Straight from Best Coast‘s Twitter to your eyes. She’s not the only one raving, either. You’ve got at least one more chance to watch or DVR it: tomorrow at 11:00AM ET. And don’t miss the exclusive bonus interview clips. [Twitter] Read more…
If you thought the Foo Fighters didn’t hold onto the costumes they used for their goofy tour-launch video “Hot Buns,” you don’t know the Foo Fighters. The band discovered that the Westboro Baptist Church had added their St. Louis, MO show Friday night to the increasingly bizarre list of protest sites, and they reprised their gay-trucker roles in a flatbed performance of a song apparently called “Keep It Clean,” which after a brief (and tame) vignette about a homosexual encounter, broke into a chorus singing the praises of tolerance (and its inherent American-ness). Fred Phelps‘s church members didn’t exactly need the band’s help to look foolish and intolerant, but we’re always in favor of Pat Smear wearing a fake mustache.
As we all know, the Internet began as military research, spread to the academic world, and eventually reached hundreds of millions of users on its way to transcending technology and becoming an art form with its apotheosis, the animated gif. But what if one was to curate a series of animated gifs—not spacially, as with a gif wall, but temporally? Los Angeles-based house musician Magic Machines has answered this pressing question with the music video for “Hey Mister,” which features nearly four minutes of animated gifs, end to end, synchronized to the beat of his pounding, Deadmau5-y house single. We take exception to the claim that these are “the best GIFs ever” but that’s not going to stop this from totally blowing up the Coding Soundtrack room on turntable.fm.
Autumn weather may be in full swing, but this weekend, 70,000 music fans flocked to the musical (and actual) capitol of Texas for one last burst of summer: the 2011 Austin City Limits Festival. Over a hundred artists played on one of the festival’s eight stages, and VH1 photographer Julie Ruiz was on site, following the sounds and snapping pictures of Stevie Wonder, Kanye West, and seventeen others—including three of the can’t-miss sets we recommended. Before this weekend, we thought we were all festival-ed out, but looking at this gallery gives us all-too-fresh pangs of jealousy.
The long-awaited sixth studio album from No Doubt won’t be arriving in 2011 as planned. The band announced on Wednesday that despite their best efforts, their month in Jamaica—spent recording final versions of demos originally put to tape in Los Angeles, plus writing new songs—had not been enough time to complete the album. In their announcement, the band explained, “We don’t want to rush this album just to get it out. This collection of songs means everything to us and our only priority right now is to make sure that it’s the best album we can possibly make. There is still more work for us to do.”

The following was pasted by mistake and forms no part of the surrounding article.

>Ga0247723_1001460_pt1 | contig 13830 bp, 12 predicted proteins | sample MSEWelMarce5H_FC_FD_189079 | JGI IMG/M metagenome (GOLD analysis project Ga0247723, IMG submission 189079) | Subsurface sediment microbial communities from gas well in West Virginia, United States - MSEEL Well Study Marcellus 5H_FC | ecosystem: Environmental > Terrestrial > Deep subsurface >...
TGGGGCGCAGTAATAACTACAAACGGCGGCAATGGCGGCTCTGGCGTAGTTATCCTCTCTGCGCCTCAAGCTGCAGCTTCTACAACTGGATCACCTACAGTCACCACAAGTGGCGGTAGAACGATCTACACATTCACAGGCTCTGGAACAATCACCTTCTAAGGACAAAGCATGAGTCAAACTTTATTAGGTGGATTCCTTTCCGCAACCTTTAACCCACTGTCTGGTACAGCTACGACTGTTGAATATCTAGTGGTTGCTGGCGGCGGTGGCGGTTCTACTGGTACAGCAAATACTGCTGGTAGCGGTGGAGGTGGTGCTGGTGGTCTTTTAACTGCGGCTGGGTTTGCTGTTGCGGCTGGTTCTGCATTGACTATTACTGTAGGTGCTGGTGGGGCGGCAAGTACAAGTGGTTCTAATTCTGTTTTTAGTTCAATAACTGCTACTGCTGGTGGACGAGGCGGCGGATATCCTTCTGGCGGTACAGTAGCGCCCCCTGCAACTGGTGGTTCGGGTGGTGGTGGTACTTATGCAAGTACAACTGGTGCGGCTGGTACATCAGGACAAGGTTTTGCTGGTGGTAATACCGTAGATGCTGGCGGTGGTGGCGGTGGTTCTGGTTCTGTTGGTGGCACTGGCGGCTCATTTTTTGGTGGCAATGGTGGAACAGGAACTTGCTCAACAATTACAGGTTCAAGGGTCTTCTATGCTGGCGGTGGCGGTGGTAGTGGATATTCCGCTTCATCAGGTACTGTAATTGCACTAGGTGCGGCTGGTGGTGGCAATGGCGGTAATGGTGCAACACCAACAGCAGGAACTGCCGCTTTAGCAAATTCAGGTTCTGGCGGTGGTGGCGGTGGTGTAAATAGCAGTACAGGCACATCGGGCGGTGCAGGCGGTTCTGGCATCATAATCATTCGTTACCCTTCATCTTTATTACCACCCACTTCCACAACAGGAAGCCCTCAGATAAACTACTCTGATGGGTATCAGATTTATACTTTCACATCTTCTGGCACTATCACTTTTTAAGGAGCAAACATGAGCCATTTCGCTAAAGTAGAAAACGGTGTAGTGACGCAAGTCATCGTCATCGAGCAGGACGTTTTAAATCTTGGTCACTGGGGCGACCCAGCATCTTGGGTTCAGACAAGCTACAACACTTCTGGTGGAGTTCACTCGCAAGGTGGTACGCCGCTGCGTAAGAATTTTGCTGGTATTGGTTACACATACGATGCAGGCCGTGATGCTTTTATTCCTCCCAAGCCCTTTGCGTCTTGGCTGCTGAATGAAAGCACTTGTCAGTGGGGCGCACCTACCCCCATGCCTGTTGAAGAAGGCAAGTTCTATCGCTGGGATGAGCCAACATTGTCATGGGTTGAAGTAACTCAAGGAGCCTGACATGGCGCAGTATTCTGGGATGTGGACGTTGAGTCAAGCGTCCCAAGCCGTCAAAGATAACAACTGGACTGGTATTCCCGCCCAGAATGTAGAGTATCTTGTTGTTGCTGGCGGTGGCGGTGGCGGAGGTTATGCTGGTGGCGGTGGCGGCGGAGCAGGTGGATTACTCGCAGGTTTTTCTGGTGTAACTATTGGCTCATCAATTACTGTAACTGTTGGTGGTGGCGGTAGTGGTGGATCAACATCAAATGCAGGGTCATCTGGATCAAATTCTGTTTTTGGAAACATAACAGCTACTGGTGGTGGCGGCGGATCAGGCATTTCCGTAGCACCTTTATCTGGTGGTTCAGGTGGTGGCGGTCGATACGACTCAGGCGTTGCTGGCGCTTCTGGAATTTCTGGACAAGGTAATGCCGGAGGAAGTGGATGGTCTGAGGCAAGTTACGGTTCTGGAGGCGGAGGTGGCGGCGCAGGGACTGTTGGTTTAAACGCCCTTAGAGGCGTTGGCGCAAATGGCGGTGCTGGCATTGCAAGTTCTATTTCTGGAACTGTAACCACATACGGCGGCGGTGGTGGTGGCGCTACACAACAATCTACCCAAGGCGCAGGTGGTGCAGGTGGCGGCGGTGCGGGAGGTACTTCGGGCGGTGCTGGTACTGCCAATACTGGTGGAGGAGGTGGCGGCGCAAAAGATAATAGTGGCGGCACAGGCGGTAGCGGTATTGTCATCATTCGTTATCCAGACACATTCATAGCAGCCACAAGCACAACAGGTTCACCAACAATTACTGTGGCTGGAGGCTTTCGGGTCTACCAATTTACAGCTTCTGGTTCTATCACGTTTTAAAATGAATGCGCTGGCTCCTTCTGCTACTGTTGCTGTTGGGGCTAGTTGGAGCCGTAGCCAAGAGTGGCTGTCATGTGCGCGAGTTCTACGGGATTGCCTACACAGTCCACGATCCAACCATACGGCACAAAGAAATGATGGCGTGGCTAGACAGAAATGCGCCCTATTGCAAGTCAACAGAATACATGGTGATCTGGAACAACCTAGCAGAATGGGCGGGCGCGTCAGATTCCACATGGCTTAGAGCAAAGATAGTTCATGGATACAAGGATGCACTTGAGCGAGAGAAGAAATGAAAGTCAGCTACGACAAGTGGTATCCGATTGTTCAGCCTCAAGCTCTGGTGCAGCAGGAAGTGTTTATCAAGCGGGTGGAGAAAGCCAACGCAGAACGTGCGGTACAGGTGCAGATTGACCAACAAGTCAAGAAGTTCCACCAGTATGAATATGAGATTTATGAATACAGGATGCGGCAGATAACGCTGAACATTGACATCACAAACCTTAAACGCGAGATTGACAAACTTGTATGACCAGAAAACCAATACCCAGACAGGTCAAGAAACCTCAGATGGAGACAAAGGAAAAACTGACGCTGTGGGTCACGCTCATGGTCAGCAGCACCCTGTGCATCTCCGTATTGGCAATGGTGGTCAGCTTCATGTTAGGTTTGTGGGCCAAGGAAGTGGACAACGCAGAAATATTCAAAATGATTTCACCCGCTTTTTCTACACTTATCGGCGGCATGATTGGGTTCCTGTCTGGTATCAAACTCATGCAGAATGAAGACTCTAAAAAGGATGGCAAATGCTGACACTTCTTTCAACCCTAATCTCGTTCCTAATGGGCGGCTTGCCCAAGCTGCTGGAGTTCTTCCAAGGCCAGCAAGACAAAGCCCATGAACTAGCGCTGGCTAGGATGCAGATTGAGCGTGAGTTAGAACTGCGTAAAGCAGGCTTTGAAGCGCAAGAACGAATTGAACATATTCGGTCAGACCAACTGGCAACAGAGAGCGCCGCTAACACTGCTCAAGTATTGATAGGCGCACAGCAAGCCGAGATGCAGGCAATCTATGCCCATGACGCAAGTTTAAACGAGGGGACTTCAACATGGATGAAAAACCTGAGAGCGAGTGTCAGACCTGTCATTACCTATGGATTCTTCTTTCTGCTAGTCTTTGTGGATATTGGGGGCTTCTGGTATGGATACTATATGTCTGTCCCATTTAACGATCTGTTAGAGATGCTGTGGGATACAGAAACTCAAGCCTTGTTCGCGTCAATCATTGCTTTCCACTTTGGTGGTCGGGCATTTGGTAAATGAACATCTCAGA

The band didn’t announce a new timetable, but we wouldn’t be surprised if the album came out by April 2012. Just two days after the band’s news update, Hits Daily Double reported, at the end of a piece about the decline of new rock, that No Doubt was one of two top-billed rock bands already booked for 2012’s dual-weekend Coachella (the other was Radiohead). The band has not confirmed this news, but it would explain the timing of their delay announcement; an official delay is certainly more palatable with an upcoming festival appearance. The band is a good draw for Coachella thanks to their enduring fanbase—for proof, see the success of their headlining tour in 2009—which also means that they can afford to perfect their new album (their first since 2001’s Rock Steady). Whatever the case, we’ll likely be seeing plenty of No Doubt next year.
Labor Day may have come and gone, but the equinox isn’t until September 23, so this weekend Austin City Limits will just squeak by with the last festival of the summer. Normally before big festival weekends we try to narrow down the best option when multiple must-see bands play at the same time on different stages, but the ACL 2011 schedule is pretty well-spaced, besides which we have a pretty good idea of what to expect from the big names based on their performances at other festivals this summer (like Coachella, Bonnaroo, and Lollapalooza). In short: be sure not to miss Arcade Fire, closing out Sunday night, and be sure to see at least one of the two headliners on Friday (Coldplay and Kanye West) and Saturday (Stevie Wonder and My Morning Jacket). All five sets promise to be thrilling. But let’s talk about some other acts that can’t be missed.